Source: Teaching and Teacher Education, Volume 62 ( February 2017), p. 1-9
(Reviewed by the Portal Team)
This article aims to describe the nature of emergent practice arising from conflicts student-teachers experienced in a teaching practicum and its implications for teacher learning.
The participants were 10 student-teachers located at three secondary schools in Thailand. They were all English education majors from a Japanese university, nine were third year undergraduate students and one was a graduate student.
The authors used critical incident (CI) writing in ePortfolios as a means for student-teachers to record conflicts experienced and what was learned from them.
The student-teachers participated a 2-week teaching practicum at three Thai secondary schools recording their Critical incidents in an ePortfolio.
The authors identified new teaching principles students developed through this experience. The principles include what the student-teachers felt is important for teaching in a communicative manner.
Furthermore, the authors also identified techniques and strategies they felt helped them teach effectively at their schools. Lastly, the critical incident also gives a view into the teaching principles, strategies, and world-view which comprise student-teacher emergent practice.
The authors also regard the issue of theory to practice.
The authors have argued that none of the student-teachers mentioned any kind of teaching methodology, teaching concept, or learning concept they learned about in their university teaching methodology classes. The authors argue that if student-teachers are to relate their experiences to their university learning, they will arguably need some direction.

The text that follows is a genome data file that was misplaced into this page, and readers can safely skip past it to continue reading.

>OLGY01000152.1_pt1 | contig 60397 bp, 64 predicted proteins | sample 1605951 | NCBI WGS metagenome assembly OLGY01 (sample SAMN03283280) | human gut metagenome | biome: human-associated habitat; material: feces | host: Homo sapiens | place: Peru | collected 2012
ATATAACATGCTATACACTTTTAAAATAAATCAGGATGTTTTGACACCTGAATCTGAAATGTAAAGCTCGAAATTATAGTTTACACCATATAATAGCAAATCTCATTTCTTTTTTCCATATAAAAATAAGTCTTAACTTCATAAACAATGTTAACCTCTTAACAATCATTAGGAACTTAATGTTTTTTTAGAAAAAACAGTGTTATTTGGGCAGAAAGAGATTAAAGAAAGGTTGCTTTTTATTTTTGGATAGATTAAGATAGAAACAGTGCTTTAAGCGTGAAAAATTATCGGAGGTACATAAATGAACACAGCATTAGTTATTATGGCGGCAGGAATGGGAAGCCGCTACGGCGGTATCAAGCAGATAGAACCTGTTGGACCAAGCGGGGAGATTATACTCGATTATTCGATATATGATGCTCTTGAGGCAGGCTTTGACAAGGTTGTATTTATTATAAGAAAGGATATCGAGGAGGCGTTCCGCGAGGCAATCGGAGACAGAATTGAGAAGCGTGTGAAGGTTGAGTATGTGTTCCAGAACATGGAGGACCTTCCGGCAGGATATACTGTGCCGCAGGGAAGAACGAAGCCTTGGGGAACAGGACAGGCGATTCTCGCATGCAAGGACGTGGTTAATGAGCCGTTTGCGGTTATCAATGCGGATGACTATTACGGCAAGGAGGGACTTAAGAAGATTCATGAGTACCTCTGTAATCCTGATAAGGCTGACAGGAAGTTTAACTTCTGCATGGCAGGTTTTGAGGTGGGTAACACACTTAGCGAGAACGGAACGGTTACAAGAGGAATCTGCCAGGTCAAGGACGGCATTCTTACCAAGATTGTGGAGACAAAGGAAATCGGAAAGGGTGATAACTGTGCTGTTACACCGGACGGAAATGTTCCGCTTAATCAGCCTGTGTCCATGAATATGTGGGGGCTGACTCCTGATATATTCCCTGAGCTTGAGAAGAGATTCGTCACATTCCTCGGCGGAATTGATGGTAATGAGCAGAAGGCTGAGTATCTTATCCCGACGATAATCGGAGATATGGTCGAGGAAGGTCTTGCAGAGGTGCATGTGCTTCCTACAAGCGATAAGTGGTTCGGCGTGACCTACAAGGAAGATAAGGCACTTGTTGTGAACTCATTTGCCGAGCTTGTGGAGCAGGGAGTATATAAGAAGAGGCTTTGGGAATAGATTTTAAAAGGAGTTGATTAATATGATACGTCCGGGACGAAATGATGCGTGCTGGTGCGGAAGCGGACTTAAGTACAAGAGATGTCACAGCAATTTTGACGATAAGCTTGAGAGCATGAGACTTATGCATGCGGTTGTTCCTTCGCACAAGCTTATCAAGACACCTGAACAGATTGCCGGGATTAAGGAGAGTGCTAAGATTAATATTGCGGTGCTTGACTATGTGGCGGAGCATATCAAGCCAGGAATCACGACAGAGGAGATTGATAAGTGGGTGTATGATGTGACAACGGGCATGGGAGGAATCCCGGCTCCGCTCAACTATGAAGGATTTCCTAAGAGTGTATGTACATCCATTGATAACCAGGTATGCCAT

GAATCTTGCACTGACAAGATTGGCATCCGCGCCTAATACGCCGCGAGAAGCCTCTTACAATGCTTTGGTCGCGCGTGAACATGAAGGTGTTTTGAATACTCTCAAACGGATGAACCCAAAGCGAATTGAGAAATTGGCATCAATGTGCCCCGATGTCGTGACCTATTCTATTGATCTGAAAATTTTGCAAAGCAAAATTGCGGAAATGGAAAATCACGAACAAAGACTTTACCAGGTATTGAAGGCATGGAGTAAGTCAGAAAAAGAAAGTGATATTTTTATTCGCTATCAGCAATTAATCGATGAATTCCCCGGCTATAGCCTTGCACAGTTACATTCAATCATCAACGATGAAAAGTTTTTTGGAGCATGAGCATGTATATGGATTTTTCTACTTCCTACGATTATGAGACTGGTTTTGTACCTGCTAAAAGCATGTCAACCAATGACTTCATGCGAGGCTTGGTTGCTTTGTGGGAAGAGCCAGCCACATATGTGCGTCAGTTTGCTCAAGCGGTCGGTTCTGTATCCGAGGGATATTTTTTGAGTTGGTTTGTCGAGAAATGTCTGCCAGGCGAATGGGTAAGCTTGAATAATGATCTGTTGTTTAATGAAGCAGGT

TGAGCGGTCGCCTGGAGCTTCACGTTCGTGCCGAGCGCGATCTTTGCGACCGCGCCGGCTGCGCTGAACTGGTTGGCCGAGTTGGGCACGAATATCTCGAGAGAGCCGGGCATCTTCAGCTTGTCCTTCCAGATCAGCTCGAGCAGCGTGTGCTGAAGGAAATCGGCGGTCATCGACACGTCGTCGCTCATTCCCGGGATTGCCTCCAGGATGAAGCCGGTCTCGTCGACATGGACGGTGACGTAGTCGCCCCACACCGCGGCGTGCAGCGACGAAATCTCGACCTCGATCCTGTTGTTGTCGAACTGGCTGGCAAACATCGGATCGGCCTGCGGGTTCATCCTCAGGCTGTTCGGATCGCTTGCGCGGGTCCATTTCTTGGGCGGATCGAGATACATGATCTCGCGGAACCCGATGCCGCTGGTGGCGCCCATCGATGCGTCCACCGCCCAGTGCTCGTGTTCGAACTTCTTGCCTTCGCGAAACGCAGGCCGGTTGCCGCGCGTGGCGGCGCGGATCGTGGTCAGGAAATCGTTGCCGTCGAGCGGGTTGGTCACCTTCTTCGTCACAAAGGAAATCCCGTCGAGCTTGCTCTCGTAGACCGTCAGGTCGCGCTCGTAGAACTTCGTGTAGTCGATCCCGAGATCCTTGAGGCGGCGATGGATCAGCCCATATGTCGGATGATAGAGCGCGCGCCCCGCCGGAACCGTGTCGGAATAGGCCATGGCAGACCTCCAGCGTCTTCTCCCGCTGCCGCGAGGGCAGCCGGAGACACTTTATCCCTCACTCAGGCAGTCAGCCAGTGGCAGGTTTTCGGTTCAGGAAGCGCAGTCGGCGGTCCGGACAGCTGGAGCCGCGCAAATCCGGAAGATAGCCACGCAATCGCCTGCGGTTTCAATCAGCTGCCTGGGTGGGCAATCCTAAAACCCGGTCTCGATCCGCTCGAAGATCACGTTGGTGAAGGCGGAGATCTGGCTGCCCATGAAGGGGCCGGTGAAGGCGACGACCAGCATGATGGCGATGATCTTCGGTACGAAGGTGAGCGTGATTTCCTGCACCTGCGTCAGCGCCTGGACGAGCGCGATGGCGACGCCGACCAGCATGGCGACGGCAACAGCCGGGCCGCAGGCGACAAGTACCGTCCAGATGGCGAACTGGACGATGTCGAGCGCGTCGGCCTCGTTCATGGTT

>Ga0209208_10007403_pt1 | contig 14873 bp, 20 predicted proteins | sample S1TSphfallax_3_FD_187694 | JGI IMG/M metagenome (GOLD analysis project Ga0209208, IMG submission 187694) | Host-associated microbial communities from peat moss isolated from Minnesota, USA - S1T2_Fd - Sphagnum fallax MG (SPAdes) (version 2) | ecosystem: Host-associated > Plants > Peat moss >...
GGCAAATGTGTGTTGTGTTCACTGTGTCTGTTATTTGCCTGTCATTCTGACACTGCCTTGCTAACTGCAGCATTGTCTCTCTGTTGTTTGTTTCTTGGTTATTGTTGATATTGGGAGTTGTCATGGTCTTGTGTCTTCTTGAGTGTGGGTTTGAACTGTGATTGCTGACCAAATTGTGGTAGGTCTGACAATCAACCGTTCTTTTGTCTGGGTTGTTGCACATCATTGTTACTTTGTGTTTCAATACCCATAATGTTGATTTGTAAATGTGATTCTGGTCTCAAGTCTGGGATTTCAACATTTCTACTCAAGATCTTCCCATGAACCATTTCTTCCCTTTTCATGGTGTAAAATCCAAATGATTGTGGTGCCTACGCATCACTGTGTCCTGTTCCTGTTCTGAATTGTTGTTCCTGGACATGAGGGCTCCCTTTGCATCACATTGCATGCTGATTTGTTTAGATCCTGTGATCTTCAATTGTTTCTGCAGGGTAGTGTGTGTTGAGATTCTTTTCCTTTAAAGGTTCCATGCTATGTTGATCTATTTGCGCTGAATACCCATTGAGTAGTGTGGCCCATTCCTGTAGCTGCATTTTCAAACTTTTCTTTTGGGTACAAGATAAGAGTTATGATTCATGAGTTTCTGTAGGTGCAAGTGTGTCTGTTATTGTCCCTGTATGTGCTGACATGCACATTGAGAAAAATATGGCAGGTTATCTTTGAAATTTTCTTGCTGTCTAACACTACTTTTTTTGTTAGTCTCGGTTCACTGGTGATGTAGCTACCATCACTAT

Finally, the authors redesign the emergent practice to provide students with more scaffolding which would help them better understand the concept of critical incidents and encourage them to use critical incidents as a means to reflect on their emergent practice.
For each critical incident, there are four subfields: category, incident, significance, and result. The categories are designed to help students link their critical incidents with the changes they wrote in the first page as well as with the skills necessary to be successful in the program. The incident is designed to help the students describe the incident that occurred.
The purpose of the significance is to help the students explain how they felt and why this incident was important. The result is designed to help the students explain, the changes to their teaching, beliefs, or world perspectives this incident brought about.
The authors conclude that through using the critical incident technique they were able to understand the nature of students' emergent practice: the new general concepts about teaching they developed as well as localized teaching techniques they employed. The critical incident also show the experiences of cognitive dissonance are not necessarily negative. The authors argue that although they were successful using the critical incident technique to analyze the students' experience on the practicum, the students themselves might have been confused about the concept of critical incidents. Furthermore, the authors were unable to bridge the theory practice divide as they originally planned.